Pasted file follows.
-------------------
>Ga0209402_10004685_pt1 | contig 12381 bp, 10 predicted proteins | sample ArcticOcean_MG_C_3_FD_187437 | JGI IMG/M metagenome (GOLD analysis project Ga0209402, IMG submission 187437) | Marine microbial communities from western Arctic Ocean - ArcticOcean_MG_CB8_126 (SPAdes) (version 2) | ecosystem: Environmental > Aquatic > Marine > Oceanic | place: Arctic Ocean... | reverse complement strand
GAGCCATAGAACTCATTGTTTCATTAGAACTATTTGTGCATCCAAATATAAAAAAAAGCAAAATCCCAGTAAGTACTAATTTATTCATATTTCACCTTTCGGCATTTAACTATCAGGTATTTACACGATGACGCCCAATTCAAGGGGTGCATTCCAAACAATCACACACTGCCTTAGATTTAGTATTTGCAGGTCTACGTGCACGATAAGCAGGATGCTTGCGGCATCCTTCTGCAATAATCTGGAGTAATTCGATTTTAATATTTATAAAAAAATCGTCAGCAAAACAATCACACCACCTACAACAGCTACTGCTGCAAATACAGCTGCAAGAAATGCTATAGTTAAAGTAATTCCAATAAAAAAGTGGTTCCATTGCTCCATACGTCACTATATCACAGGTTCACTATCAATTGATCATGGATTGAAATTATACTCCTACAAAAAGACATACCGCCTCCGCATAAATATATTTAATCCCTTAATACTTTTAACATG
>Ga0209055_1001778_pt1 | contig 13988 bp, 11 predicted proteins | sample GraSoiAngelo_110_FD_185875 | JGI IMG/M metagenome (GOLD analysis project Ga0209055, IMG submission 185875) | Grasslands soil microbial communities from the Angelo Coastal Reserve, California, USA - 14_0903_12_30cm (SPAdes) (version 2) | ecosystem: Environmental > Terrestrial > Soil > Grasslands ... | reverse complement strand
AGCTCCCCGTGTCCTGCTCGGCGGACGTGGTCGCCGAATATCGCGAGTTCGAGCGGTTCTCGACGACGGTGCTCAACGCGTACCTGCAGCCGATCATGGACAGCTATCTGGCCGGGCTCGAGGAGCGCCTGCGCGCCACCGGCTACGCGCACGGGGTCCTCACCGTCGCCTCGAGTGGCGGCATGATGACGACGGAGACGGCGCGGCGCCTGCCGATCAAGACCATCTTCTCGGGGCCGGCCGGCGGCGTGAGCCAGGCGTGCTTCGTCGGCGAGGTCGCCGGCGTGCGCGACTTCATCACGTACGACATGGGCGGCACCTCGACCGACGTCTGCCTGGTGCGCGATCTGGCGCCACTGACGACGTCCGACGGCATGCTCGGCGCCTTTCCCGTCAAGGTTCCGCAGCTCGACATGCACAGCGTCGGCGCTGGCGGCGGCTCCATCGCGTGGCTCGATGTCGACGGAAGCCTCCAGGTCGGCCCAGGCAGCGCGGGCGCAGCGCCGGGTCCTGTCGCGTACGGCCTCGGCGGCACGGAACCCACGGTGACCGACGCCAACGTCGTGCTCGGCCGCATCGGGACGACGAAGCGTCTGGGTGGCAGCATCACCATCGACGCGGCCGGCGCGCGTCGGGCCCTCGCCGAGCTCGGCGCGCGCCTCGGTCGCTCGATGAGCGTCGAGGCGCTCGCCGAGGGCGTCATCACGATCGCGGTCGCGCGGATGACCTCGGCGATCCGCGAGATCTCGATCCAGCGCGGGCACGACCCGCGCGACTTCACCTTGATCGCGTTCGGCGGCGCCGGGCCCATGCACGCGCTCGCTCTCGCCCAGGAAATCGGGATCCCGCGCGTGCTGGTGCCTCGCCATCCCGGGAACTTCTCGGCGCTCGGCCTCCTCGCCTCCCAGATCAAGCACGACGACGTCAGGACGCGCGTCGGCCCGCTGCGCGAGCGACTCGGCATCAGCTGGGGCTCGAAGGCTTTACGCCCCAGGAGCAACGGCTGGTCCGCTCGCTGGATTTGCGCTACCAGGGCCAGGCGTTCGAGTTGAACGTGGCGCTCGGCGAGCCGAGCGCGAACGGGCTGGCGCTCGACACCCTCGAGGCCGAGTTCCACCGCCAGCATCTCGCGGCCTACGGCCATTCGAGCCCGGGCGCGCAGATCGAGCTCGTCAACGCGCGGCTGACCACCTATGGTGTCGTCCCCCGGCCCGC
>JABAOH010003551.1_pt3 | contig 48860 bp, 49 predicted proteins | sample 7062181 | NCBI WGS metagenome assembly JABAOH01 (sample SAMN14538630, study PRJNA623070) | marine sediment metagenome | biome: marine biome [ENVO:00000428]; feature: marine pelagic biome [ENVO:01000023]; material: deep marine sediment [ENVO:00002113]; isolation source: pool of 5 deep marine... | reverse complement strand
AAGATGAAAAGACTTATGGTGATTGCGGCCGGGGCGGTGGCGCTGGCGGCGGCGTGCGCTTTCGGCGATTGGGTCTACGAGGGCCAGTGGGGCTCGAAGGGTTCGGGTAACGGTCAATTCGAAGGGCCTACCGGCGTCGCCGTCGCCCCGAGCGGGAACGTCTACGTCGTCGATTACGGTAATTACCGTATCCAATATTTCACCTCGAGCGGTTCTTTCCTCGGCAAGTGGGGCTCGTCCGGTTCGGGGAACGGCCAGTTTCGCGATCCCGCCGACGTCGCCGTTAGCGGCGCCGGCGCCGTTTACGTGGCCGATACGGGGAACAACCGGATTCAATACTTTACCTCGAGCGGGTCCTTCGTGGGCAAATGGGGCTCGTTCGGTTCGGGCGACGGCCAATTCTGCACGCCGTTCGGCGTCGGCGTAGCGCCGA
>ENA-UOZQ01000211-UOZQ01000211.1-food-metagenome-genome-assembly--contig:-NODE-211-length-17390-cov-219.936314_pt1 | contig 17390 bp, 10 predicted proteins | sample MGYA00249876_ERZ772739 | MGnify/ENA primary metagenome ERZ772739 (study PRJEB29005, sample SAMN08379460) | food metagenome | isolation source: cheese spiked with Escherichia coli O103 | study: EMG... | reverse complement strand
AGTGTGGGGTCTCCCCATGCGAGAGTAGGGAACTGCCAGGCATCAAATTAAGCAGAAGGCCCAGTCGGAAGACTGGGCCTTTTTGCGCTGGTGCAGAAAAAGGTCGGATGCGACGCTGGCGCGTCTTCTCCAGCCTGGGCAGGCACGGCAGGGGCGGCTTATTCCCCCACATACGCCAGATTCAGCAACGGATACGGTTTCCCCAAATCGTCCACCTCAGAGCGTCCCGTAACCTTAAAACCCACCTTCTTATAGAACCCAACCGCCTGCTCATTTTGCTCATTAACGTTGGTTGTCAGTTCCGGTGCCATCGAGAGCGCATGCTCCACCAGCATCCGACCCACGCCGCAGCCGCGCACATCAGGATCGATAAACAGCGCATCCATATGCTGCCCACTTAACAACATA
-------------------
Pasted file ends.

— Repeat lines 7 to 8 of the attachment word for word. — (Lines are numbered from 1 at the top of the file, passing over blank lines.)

>ENA-UOZQ01000211-UOZQ01000211.1-food-metagenome-genome-assembly--contig:-NODE-211-length-17390-cov-219.936314_pt1 | contig 17390 bp, 10 predicted proteins | sample MGYA00249876_ERZ772739 | MGnify/ENA primary metagenome ERZ772739 (study PRJEB29005, sample SAMN08379460) | food metagenome | isolation source: cheese spiked with Escherichia coli O103 | study: EMG... | reverse complement strand
AGTGTGGGGTCTCCCCATGCGAGAGTAGGGAACTGCCAGGCATCAAATTAAGCAGAAGGCCCAGTCGGAAGACTGGGCCTTTTTGCGCTGGTGCAGAAAAAGGTCGGATGCGACGCTGGCGCGTCTTCTCCAGCCTGGGCAGGCACGGCAGGGGCGGCTTATTCCCCCACATACGCCAGATTCAGCAACGGATACGGTTTCCCCAAATCGTCCACCTCAGAGCGTCCCGTAACCTTAAAACCCACCTTCTTATAGAACCCAACCGCCTGCTCATTTTGCTCATTAACGTTGGTTGTCAGTTCCGGTGCCATCGAGAGCGCATGCTCCACCAGCATCCGACCCACGCCGCAGCCGCGCACATCAGGATCGATAAACAGCGCATCCATATGCTGCCCACTTAACAACATA